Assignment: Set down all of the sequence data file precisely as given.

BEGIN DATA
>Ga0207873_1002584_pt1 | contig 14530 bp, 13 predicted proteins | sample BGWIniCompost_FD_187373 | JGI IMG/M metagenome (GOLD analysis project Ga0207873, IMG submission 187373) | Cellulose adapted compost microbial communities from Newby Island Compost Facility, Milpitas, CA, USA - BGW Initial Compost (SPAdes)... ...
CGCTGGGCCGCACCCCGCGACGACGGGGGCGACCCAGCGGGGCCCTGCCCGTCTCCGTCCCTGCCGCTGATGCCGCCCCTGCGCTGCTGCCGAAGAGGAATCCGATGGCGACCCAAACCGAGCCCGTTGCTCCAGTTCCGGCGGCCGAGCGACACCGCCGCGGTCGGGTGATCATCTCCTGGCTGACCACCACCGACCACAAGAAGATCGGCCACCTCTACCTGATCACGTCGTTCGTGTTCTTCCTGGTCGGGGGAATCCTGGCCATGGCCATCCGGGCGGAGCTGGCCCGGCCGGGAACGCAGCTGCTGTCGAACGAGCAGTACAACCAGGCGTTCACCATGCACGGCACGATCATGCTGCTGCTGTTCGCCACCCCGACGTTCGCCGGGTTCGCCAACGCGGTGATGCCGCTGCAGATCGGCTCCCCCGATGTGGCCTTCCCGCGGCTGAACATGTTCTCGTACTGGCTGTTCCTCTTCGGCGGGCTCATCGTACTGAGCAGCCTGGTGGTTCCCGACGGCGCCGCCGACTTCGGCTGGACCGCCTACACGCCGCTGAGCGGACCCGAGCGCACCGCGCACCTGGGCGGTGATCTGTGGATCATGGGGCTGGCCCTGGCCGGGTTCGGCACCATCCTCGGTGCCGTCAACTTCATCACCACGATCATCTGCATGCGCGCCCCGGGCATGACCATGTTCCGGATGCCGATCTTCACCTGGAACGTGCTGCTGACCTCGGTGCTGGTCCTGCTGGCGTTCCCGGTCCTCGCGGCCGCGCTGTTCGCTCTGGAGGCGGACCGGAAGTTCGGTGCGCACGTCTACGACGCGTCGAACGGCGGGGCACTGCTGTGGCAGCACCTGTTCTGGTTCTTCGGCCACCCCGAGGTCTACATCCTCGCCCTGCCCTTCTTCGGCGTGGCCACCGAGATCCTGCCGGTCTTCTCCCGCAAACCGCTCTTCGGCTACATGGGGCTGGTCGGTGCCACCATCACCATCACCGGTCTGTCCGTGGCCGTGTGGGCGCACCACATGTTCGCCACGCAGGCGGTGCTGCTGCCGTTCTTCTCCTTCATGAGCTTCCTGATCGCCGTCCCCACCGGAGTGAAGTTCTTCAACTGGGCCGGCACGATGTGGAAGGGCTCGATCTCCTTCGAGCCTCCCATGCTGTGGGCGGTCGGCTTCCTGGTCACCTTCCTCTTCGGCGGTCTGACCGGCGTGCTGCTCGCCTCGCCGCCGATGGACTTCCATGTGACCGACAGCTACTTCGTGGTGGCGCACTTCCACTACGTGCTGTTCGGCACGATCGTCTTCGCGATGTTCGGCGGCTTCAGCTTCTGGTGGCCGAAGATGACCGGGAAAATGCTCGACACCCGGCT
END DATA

>Ga0207873_1002584_pt1 | contig 14530 bp, 13 predicted proteins | sample BGWIniCompost_FD_187373 | JGI IMG/M metagenome (GOLD analysis project Ga0207873, IMG submission 187373) | Cellulose adapted compost microbial communities from Newby Island Compost Facility, Milpitas, CA, USA - BGW Initial Compost (SPAdes)... ...
CGCTGGGCCGCACCCCGCGACGACGGGGGCGACCCAGCGGGGCCCTGCCCGTCTCCGTCCCTGCCGCTGATGCCGCCCCTGCGCTGCTGCCGAAGAGGAATCCGATGGCGACCCAAACCGAGCCCGTTGCTCCAGTTCCGGCGGCCGAGCGACACCGCCGCGGTCGGGTGATCATCTCCTGGCTGACCACCACCGACCACAAGAAGATCGGCCACCTCTACCTGATCACGTCGTTCGTGTTCTTCCTGGTCGGGGGAATCCTGGCCATGGCCATCCGGGCGGAGCTGGCCCGGCCGGGAACGCAGCTGCTGTCGAACGAGCAGTACAACCAGGCGTTCACCATGCACGGCACGATCATGCTGCTGCTGTTCGCCACCCCGACGTTCGCCGGGTTCGCCAACGCGGTGATGCCGCTGCAGATCGGCTCCCCCGATGTGGCCTTCCCGCGGCTGAACATGTTCTCGTACTGGCTGTTCCTCTTCGGCGGGCTCATCGTACTGAGCAGCCTGGTGGTTCCCGACGGCGCCGCCGACTTCGGCTGGACCGCCTACACGCCGCTGAGCGGACCCGAGCGCACCGCGCACCTGGGCGGTGATCTGTGGATCATGGGGCTGGCCCTGGCCGGGTTCGGCACCATCCTCGGTGCCGTCAACTTCATCACCACGATCATCTGCATGCGCGCCCCGGGCATGACCATGTTCCGGATGCCGATCTTCACCTGGAACGTGCTGCTGACCTCGGTGCTGGTCCTGCTGGCGTTCCCGGTCCTCGCGGCCGCGCTGTTCGCTCTGGAGGCGGACCGGAAGTTCGGTGCGCACGTCTACGACGCGTCGAACGGCGGGGCACTGCTGTGGCAGCACCTGTTCTGGTTCTTCGGCCACCCCGAGGTCTACATCCTCGCCCTGCCCTTCTTCGGCGTGGCCACCGAGATCCTGCCGGTCTTCTCCCGCAAACCGCTCTTCGGCTACATGGGGCTGGTCGGTGCCACCATCACCATCACCGGTCTGTCCGTGGCCGTGTGGGCGCACCACATGTTCGCCACGCAGGCGGTGCTGCTGCCGTTCTTCTCCTTCATGAGCTTCCTGATCGCCGTCCCCACCGGAGTGAAGTTCTTCAACTGGGCCGGCACGATGTGGAAGGGCTCGATCTCCTTCGAGCCTCCCATGCTGTGGGCGGTCGGCTTCCTGGTCACCTTCCTCTTCGGCGGTCTGACCGGCGTGCTGCTCGCCTCGCCGCCGATGGACTTCCATGTGACCGACAGCTACTTCGTGGTGGCGCACTTCCACTACGTGCTGTTCGGCACGATCGTCTTCGCGATGTTCGGCGGCTTCAGCTTCTGGTGGCCGAAGATGACCGGGAAAATGCTCGACACCCGGCT